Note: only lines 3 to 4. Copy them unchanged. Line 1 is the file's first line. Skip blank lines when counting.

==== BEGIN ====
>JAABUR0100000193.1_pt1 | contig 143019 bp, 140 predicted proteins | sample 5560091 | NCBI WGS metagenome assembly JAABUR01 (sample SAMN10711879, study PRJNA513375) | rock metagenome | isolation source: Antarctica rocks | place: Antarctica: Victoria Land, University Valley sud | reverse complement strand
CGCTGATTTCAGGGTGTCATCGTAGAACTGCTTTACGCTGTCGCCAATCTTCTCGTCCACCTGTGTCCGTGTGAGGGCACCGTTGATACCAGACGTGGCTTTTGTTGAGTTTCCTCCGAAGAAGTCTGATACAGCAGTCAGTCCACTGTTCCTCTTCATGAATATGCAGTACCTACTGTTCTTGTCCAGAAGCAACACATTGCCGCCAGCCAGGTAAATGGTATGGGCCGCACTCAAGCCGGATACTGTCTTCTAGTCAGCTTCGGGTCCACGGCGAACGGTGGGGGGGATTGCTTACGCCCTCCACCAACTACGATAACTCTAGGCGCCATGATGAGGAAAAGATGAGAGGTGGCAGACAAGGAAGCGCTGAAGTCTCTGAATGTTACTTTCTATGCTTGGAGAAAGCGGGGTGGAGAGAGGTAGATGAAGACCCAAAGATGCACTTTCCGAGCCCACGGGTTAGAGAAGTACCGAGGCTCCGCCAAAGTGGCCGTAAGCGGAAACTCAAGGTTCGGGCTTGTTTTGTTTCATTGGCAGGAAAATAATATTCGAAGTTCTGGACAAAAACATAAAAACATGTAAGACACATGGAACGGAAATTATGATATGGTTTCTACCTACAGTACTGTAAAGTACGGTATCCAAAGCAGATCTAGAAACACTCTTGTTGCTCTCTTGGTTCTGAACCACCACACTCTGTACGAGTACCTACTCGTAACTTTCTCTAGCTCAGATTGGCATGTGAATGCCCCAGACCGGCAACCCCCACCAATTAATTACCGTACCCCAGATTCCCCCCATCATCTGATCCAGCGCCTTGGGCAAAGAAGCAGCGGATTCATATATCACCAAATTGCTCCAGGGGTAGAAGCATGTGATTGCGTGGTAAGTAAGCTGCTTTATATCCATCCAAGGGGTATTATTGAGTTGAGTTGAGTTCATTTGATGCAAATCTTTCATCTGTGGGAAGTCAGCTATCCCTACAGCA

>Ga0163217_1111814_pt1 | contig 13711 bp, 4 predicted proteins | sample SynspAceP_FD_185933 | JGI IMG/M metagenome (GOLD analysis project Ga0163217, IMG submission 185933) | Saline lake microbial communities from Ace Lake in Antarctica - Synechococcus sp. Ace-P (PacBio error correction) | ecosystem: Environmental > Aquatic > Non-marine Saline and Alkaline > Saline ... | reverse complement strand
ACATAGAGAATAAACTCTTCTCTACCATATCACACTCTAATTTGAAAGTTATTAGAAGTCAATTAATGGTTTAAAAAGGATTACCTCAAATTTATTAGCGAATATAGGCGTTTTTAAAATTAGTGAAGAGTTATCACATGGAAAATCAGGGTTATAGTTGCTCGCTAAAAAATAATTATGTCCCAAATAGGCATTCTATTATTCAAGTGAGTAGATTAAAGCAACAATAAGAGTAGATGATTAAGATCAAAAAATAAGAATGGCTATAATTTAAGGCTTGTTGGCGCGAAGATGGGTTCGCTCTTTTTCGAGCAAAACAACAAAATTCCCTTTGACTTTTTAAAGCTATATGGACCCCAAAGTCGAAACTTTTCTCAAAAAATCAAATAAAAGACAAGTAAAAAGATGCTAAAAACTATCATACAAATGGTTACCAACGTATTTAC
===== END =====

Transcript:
>Ga0163217_1111814_pt1 | contig 13711 bp, 4 predicted proteins | sample SynspAceP_FD_185933 | JGI IMG/M metagenome (GOLD analysis project Ga0163217, IMG submission 185933) | Saline lake microbial communities from Ace Lake in Antarctica - Synechococcus sp. Ace-P (PacBio error correction) | ecosystem: Environmental > Aquatic > Non-marine Saline and Alkaline > Saline ... | reverse complement strand
ACATAGAGAATAAACTCTTCTCTACCATATCACACTCTAATTTGAAAGTTATTAGAAGTCAATTAATGGTTTAAAAAGGATTACCTCAAATTTATTAGCGAATATAGGCGTTTTTAAAATTAGTGAAGAGTTATCACATGGAAAATCAGGGTTATAGTTGCTCGCTAAAAAATAATTATGTCCCAAATAGGCATTCTATTATTCAAGTGAGTAGATTAAAGCAACAATAAGAGTAGATGATTAAGATCAAAAAATAAGAATGGCTATAATTTAAGGCTTGTTGGCGCGAAGATGGGTTCGCTCTTTTTCGAGCAAAACAACAAAATTCCCTTTGACTTTTTAAAGCTATATGGACCCCAAAGTCGAAACTTTTCTCAAAAAATCAAATAAAAGACAAGTAAAAAGATGCTAAAAACTATCATACAAATGGTTACCAACGTATTTAC